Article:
White House Dossier has gotten ahold of the actual singing Beyonce did at the Inauguration.
Her true rendition of the National Anthem could be heard by those on the podium with her. It turns out the prerecording was broadcast to the TV audience and the rest of those in attendance at the Inauguration because Beyonce didn’t know the words. Or the melody. Have a listen.
Did you find the poet at President Obama’s inauguration as insufferable as I did?
Did your child look at you, like mine did, and say, “Nothing rhymes”?
I found Richard Blanco’s “poem” – it wasn’t much of a poem, more like narrative recited as if it were poetry – both prosaic and long, which is a really bad combination. Also, it was incongruously adulterated with lines addressing the poet’s own mommy and daddy issues, making it prosaic, long, and odd.
But of course everyone pronounced it a wonderful thing.
When people react to poems, they often remind me of the director of some awful British costume drama I once saw performed in Philadelphia. He acknowledged to me that the production wasn’t that great, but remarked that when Americans hear British accents, they think they are getting quality.
That is, people confronted with bad poetry seem to take leave of common sense and believe the poem is brilliant because, ipso facto, it’s a poem.
Unfortunately for Blanco, the Weekly Standard’s Andrew Ferguson, who understands literature and never writes anything insipid, also took notice:
Like Lennon and McCartney, Blanco’s poem followed the sun. From the first line his imagery was confusing. When the sun rose, it “kindled over our shores.” Can you “kindle over” something, like a shore, without setting it ablaze—especially if right away you go on “peeking . . . greeting . . . spreading” and “then charging across the Rockies”? It makes the sun sound like an arsonist on the lam. In addition to the one sun, there are also one sky, one light, and one ground. This one ground is “rooting us to every stalk of corn, every head of wheat sown by sweat . . .” I can see how the stalk could be rooted to the ground, but not how the ground could root us to the stalk. And I’ve thought about this pretty hard. As for the sweat sowing heads of wheat . . . never heard of such a thing.
Compounding the Blanco tragedy, Yahoo! News asked some other esteemed poets to create some additional bad verse.
Ferguson took notice of this too:
We sang, sang Brenda Shaughnessy (National Book Critics Circle Award), for example, a song of saying so, singing O / So we might be heard, we voted. O, out of many, one. / Out of everyone, you. The “you” here is, of course, the Big O himself, the president. O you are still president / and that is our poetry. The plain truth made beautiful. It’s not hard to imagine Brenda Shaughnessy, thinking up her poem, making an “O face” of her own. In her favor, she also refers to Rachel Maddow as a “flotation device”—a poetic image that makes more sense the longer you think about it.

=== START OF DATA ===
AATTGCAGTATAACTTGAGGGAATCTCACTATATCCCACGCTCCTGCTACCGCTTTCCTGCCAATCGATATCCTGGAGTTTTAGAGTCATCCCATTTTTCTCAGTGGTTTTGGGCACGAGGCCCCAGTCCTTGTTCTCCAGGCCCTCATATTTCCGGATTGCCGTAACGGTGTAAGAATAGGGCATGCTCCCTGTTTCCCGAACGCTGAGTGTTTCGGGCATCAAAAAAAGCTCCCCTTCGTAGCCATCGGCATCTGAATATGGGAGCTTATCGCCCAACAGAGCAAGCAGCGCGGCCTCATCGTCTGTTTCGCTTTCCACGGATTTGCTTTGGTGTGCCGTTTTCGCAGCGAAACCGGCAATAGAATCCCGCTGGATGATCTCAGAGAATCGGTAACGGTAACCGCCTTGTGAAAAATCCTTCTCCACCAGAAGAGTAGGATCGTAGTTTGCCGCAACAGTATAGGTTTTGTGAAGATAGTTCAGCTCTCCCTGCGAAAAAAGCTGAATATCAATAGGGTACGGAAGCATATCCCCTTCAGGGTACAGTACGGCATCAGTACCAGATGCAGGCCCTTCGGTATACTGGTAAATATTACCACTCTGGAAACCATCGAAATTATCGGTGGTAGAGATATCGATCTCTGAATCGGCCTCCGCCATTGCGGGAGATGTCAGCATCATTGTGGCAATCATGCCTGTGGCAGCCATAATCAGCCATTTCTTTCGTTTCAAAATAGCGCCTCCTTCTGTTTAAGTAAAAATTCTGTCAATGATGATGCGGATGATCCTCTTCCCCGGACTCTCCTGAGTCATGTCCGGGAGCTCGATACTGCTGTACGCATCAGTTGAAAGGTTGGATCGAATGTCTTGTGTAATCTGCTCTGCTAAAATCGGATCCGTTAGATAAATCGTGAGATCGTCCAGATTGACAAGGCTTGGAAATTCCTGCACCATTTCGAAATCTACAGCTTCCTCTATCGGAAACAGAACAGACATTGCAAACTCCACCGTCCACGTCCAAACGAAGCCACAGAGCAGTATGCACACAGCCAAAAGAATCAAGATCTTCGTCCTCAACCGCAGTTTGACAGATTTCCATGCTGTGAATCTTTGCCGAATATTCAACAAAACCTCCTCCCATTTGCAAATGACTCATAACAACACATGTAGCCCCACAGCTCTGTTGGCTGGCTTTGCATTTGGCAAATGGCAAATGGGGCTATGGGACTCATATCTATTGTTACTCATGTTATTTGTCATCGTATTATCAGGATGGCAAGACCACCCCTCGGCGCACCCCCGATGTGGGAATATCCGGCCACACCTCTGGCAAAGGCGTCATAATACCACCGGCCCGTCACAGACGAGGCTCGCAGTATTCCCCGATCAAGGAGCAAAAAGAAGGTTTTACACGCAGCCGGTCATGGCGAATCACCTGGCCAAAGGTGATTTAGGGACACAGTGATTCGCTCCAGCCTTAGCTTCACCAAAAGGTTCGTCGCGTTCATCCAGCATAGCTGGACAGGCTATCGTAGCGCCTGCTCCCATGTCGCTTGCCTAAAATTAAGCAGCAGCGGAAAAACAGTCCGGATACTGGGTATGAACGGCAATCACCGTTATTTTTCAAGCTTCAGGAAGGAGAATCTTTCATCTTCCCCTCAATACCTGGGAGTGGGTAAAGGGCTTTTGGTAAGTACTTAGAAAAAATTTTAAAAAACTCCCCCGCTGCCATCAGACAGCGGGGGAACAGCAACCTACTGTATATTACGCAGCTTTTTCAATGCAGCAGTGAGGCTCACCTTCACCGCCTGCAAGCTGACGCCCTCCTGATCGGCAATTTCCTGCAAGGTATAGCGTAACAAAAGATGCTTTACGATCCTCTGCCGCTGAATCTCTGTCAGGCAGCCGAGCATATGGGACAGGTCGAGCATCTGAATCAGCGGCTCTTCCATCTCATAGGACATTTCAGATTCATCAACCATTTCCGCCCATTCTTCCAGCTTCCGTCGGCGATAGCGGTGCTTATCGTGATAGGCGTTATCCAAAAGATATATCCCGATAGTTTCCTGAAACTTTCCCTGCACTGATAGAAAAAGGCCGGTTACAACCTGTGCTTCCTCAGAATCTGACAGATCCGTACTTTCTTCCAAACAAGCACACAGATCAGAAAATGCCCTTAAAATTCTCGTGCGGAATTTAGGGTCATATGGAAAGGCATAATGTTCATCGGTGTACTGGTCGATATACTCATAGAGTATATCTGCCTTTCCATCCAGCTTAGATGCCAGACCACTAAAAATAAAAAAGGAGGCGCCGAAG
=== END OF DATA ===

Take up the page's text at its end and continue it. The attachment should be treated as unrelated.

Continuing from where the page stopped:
In “Oath,” Kevin Young (National Book Award, National Book Critics Circle Award) offered an orthodontic image of the president getting sworn in: this smidge of sun—shine it down into your mouth. Glug. James Tate (Pulitzer, National Book Award) wrote a letter to the president, “Dear Mr. President,” instead of a poem. It resembled a poem only in that it was impossible to decipher. (A “pile of leaves” working as a loan officer in a bank and offering discount loans! Go figure.) Paul Muldoon, in “For Barack Obama,” rhymed “deliver” with “chicken livered.” I’d say “Give that man a Pulitzer!” if he didn’t already have one.
Personally, I felt a little chicken livered myself after the Inauguration. And part of it was Blanco’s fault. At least he could have made it rhyme.
The great tension between liberalism and conservatism involves fidelity to the ideas of the Founders. Conservatives tend to think the Founders were right in their time, and also today. Liberals believe that the Founders were right in their time, but that their ideas need updating to the point of a complete perversion of their original meaning.
Obama premised his inaugural address today on the Founders, citing the famous second sentence of the Declaration of Independence:
“We hold these truths to be self-evident, that all men are created equal; that they are endowed by their Creator with certain unalienable rights; that among these are life, liberty, and the pursuit of happiness.”
But everybody knows that the Founders, who created the country on the bedrock of suspicion of centralized power, would never have countenanced today’s welfare state. And so liberals must do some revisions to the 18th century texts that supposedly guide our lives.
And therefore Obama continued:
Today we continue a never-ending journey to bridge the meaning of those words with the realities of our time.
Uh oh. Look out. We’re going to bridge Jefferson’s words with “reality.” That means, of course, we are going to change Jeffersons words.
What Obama spends the next part of his speech – the most important part – doing is enunciating the liberal rationale for junking the intentions of the Founders and replacing them with their own.
It is a rationale for creating Socialism on the framework of freedom: That in order for values like equality, life, liberty and the pursuit of happiness to be realized in modern society, government must act to safeguard them.